National Socialism and the Classical World
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A historical, literary, and epistemological study of the Nazis’ plundering of the intellectual heritage of the classical world to justify their own cultural and political aims.
It is often believed that the historical underpinnings of Nazism were exclusively Germanic, dating back to Frederick II of Prussia and to Bismarck. However significant they may have been, the most central beliefs of national socialism, as Johann Chapoutot shows, emanate from the ancient Mediterranean world.
References to antiquity were prevalent in Nazi-Germany in official speeches, in official state architecture; in sculpture, cinema, and journalism; and in the organization of festivities such as the Olympic Games of 1936. Greco-Roman culture conferred prestige on the Nazis even as it served as a model for the new man, a future society, and an empire yet to be defined.
It was from the ideological foundations of the classical world that the Nazis derived numerous tenets of their empire: In particular, the supposed importance to the survival of the empire of the purity of race found a precedent here. The very story of the failed empires of Greece and Rome gave the Nazis a further impetus to place this struggle at the heart of their world and not let it go.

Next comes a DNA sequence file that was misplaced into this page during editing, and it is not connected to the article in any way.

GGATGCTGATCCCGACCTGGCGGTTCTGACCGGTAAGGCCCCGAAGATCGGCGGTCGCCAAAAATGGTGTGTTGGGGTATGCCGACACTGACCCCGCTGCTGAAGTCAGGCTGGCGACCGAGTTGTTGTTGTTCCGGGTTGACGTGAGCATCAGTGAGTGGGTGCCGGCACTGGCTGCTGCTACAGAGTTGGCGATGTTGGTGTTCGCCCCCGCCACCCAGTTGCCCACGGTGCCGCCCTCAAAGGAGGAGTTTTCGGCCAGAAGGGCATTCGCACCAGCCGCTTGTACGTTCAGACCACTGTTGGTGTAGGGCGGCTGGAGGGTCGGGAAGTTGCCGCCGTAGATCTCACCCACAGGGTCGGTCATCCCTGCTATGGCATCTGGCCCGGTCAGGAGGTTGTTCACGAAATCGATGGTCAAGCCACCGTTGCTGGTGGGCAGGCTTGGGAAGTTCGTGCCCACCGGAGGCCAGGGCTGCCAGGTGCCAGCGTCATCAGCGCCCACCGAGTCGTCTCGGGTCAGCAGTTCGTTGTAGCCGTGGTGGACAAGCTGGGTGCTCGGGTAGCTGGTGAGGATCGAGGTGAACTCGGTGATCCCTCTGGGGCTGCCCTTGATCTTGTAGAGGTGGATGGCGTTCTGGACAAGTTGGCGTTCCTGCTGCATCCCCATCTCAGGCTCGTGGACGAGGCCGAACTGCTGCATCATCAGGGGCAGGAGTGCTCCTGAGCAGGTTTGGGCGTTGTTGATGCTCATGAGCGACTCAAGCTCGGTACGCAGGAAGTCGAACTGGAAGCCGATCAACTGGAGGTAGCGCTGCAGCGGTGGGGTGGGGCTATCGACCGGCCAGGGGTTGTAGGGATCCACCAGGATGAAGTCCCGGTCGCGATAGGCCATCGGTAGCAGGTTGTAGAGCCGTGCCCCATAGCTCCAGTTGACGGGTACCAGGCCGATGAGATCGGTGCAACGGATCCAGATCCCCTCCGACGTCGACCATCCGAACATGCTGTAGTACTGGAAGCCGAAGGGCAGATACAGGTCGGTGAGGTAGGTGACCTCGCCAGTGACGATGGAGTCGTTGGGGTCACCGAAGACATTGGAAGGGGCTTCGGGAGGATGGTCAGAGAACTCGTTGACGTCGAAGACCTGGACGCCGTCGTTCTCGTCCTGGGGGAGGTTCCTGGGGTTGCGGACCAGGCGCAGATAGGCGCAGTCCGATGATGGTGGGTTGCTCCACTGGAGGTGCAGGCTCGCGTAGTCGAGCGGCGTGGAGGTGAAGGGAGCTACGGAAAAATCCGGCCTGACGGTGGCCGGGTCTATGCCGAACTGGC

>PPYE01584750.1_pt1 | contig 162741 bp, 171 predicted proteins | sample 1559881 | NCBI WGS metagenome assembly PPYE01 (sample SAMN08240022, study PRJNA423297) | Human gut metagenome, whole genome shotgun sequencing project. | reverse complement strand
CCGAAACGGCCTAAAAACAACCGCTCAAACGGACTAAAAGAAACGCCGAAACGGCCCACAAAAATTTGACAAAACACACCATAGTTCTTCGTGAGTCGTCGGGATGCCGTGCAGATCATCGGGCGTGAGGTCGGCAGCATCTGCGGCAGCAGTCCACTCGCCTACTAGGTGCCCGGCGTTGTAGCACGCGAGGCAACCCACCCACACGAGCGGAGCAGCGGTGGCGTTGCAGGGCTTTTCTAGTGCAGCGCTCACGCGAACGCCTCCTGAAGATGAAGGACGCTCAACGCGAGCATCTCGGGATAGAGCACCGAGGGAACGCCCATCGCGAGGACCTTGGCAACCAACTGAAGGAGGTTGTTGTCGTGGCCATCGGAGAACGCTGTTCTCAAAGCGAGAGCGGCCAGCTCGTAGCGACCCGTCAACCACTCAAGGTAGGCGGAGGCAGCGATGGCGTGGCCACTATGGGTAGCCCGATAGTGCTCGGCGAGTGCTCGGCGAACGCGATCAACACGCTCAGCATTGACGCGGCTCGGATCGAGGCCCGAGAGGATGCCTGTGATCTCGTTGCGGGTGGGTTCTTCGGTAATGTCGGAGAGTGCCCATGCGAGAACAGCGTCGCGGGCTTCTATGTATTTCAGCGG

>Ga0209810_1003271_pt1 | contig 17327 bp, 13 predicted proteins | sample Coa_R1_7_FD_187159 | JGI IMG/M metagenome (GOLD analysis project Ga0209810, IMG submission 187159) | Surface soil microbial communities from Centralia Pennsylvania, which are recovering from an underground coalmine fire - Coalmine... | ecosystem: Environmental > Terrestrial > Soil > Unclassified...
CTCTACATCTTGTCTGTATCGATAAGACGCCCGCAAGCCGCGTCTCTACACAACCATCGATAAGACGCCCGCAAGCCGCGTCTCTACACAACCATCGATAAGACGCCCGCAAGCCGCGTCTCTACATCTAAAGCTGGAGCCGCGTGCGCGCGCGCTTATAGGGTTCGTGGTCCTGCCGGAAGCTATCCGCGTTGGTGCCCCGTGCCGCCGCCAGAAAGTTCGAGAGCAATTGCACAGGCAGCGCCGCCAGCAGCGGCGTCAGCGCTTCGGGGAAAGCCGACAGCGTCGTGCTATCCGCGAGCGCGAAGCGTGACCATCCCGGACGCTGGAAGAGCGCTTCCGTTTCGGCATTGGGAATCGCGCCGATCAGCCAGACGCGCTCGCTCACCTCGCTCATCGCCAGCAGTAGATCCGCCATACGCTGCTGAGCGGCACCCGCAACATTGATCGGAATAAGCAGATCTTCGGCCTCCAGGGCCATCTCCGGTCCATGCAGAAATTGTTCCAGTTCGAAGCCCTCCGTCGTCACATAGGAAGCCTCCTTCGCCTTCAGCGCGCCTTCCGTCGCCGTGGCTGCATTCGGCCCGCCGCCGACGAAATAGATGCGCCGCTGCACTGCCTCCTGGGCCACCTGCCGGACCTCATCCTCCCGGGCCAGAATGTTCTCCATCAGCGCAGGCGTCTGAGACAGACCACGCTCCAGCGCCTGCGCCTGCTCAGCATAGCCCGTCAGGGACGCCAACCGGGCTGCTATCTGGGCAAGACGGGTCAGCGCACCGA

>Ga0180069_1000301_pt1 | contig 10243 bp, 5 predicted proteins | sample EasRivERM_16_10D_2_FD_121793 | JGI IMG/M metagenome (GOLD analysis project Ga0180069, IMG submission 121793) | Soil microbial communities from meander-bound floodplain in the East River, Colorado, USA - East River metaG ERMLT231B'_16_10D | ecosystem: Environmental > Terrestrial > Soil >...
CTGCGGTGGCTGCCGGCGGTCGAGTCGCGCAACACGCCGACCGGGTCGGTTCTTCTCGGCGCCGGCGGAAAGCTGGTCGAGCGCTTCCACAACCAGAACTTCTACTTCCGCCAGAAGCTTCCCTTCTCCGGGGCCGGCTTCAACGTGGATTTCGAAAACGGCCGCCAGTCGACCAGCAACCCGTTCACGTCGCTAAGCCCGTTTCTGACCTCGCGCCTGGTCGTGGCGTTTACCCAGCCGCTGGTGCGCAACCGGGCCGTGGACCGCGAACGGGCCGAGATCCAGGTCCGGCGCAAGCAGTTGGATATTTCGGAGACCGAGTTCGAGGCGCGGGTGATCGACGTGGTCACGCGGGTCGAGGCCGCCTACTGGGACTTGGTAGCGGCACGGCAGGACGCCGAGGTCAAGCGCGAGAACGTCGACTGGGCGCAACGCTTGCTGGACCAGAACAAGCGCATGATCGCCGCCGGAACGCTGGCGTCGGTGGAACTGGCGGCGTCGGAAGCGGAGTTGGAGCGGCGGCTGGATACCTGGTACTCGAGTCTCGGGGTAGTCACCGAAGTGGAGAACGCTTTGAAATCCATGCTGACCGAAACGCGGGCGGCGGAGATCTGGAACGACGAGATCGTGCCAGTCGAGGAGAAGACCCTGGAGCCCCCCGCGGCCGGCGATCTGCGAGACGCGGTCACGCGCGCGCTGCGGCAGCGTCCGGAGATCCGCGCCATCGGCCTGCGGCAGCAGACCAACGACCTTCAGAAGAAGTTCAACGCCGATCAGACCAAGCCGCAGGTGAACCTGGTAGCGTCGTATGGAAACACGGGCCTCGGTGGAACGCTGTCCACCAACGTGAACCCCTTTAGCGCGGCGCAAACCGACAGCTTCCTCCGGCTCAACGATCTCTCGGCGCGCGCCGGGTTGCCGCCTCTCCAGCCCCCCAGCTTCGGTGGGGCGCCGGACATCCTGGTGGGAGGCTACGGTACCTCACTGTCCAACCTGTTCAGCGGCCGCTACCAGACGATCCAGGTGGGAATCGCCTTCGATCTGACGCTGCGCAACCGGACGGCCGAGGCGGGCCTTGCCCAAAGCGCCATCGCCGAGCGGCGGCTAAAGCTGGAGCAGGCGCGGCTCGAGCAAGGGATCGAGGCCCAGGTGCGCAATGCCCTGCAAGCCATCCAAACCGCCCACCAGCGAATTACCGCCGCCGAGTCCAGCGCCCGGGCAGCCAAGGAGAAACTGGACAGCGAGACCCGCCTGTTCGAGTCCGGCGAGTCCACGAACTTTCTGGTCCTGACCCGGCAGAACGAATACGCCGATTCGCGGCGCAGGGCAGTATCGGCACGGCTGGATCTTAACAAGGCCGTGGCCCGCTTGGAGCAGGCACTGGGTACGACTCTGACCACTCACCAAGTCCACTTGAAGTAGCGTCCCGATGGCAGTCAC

Johann Chapoutot : A graduate of the prestigious École Normale Supérieure and Sciences Po, Johann Chapoutot is a history expert. He is an assistant professor at the University of Grenoble and teaches contemporary history at the Institut d’Études Politiques and the École Polytechnique, both in Paris. In 2003–2004, he was a lecturer at Harvard University.